oversimplification that could produce misleading results. First off, to use this approach we would have to assume that immigrants randomly pick spots on the United States map and then move there. This is unlikely and the distribution of Latin American immigrants seems to prove it. Latin American immigrants are highly concentrated in a few major states and specifically a few cities in those states. There are probably two main considerations made when deciding to immigrate to the United States. First, they are likely to move to states and cities that already have high wages. This fact could distort an analysis that compares a high wage and high immigrant state like New York with a low immigrant and low wage state like Idaho. Also, immigrants seem to be more likely to settle into areas that already have lots of immigrants. If these areas are lower wage by some other factors then this could create a downward bias on the impact of immigration on our economy, as the areas with heavily foreign demographics would fall below the control areas. I’m seeking to adjust for this by using changes in wage and changes in the ratio of Latin American immigrants to natives to hopefully eliminate some of the bias. Also, the state economies are going to naturally fluctuate for reasons that have nothing to do with immigration rates. This can also cloud the results. I am including a measurement of the rate of change to per capita GDP to better fit the model.
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Avery Brundage, Pan-American Games, and Entrenchment of the Olympic Movement in Latin America

Avery Brundage, Pan-American Games, and Entrenchment of the Olympic Movement in Latin America

Because of poor health and in spite of all my efforts to continue in the high position to which I was elected, as well as to postpone to the very last moment my retirement, I am now forced to ask you for and undetermined leave of absence from my duties as President of this Pan American Sports Organization. . . . Once more I wish to say that holding the position of President of this Organization has been a source of satisfaction to me. . . . In thanking you – and through you the officials of all the National Olympic Committees affiliated with PASO – for the friendly and total support I was always given, it only remains for me to urge you to continue your incessant efforts to keep and increase the sports unity of our dear Continent. This unity has yielded magnificent results, and is the main reason why the Pan American Games are now regarded as the most important sports event next to the Olympics. May we never lose sight of our aim: the promotion of total implementation in America of the lofty ideals of the Olympic Movement. 55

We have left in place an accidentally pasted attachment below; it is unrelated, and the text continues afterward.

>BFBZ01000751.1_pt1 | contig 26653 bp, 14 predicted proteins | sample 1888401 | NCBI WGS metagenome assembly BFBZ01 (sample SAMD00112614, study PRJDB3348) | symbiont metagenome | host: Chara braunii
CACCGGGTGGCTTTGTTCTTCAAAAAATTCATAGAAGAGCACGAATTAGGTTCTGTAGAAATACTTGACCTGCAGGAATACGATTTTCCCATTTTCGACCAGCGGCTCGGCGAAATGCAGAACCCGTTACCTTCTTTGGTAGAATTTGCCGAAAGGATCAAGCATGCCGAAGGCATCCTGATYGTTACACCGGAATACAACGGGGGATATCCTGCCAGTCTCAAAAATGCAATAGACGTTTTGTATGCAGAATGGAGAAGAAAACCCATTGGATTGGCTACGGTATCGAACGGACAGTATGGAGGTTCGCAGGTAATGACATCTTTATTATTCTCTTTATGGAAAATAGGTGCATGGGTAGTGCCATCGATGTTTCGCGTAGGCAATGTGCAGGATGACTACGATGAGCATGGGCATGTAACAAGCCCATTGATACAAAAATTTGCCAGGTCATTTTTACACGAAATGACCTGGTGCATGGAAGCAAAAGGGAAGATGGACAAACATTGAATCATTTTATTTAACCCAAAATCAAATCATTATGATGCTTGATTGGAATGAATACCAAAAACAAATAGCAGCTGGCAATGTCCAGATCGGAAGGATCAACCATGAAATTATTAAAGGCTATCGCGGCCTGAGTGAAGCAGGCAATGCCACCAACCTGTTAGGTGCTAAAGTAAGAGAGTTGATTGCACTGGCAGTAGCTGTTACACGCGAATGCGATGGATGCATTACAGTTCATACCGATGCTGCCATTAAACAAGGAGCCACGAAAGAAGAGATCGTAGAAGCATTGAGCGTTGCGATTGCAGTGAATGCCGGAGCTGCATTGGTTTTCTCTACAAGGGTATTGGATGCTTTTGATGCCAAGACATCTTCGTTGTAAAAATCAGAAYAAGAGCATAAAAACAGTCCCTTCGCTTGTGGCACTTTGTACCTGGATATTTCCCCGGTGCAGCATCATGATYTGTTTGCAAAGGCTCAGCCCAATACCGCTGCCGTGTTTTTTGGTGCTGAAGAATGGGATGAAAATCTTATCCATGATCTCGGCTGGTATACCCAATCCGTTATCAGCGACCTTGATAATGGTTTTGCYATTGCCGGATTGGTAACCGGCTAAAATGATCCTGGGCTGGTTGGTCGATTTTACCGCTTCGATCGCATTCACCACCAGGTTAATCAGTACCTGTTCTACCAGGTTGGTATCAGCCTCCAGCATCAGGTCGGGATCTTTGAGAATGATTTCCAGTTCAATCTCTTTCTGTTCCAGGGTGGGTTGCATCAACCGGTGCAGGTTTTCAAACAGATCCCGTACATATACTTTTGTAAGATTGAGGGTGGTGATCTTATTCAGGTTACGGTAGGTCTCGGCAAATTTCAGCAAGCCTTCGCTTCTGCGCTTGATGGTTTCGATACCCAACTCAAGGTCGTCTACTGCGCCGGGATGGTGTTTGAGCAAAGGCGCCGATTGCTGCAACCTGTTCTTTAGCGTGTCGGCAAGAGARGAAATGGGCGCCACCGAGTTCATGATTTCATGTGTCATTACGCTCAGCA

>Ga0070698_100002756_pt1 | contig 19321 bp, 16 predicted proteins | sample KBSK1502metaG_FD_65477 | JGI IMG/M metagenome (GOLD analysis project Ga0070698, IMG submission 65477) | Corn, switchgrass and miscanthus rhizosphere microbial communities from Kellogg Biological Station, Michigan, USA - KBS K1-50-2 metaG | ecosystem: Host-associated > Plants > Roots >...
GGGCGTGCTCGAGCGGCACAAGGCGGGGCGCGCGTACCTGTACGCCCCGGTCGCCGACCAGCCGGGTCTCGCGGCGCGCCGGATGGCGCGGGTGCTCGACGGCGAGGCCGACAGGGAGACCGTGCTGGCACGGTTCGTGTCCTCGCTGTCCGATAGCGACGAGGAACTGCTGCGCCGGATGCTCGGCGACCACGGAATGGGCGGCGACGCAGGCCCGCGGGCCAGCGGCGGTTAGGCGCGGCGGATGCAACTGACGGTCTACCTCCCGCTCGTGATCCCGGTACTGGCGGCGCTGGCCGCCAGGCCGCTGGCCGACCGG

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The cultural turn? On the "Journal of Latin American Cultural Studies" (1992   2004)

The cultural turn? On the "Journal of Latin American Cultural Studies" (1992 2004)

I think this gives a fair image of the Journal and its intel- lectual context at the time. Of course, by this time historical com- munism had collapsed, sparking a crisis of futuricity associated (but not identical) with postmodernism. Jameson’s foundational work in this respect—Postmodernism, or, the Cultural Logic of Late Capital- ism—was published the year before (although its fundamental theses were already well-known from the mid-1980s). Interestingly, although extraordinarily widespread, the term has never been an important one for the Journal. Latin America, meanwhile, was being rocked by debt- crisis, violent civil war, neoliberalism—including the emergence of a powerful illegal capitalism: narco-tráfico and the privatization of public resources—and (the traumas of) post-dictatorship—all, of course, very much Cristóbal Nonato territory. One of the key debates emerging at the time, for example in Punto de vista, as well as in the several volumes of essays dealing with the “fin de siglo,” and associated with the crisis of futuricity mentioned above, was the perceived “fall” of the figure of the intellectual (or, as Gramscians might say, of the “traditional” intellec- tual). As it scanned for popular alternatives, some of the work associated with the Latin American Subaltern Studies Group was also a particular, slightly later inflection of this idea. Taking what is arguably Angel Ra- ma’s weakest essay—La cuidad letrada—as its point of departure, such perspectives also eventually lead, via Edward Saidian accounts of the neo-colonial aspects of Area Studies, to critiques of Latin-Americanism as a whole. Although Néstor García Canclini, Beatriz Sarlo and Jesús Martín-Barbero are not associated with this later set of US-centred ar- guments, they are associated with the conjuncture and regarded as the “founders” of something called “cultural studies” in or of Latin America. At its origins the Journal also shares in this moment, but ex-centrically so to speak—switching between (or even combining) Latin American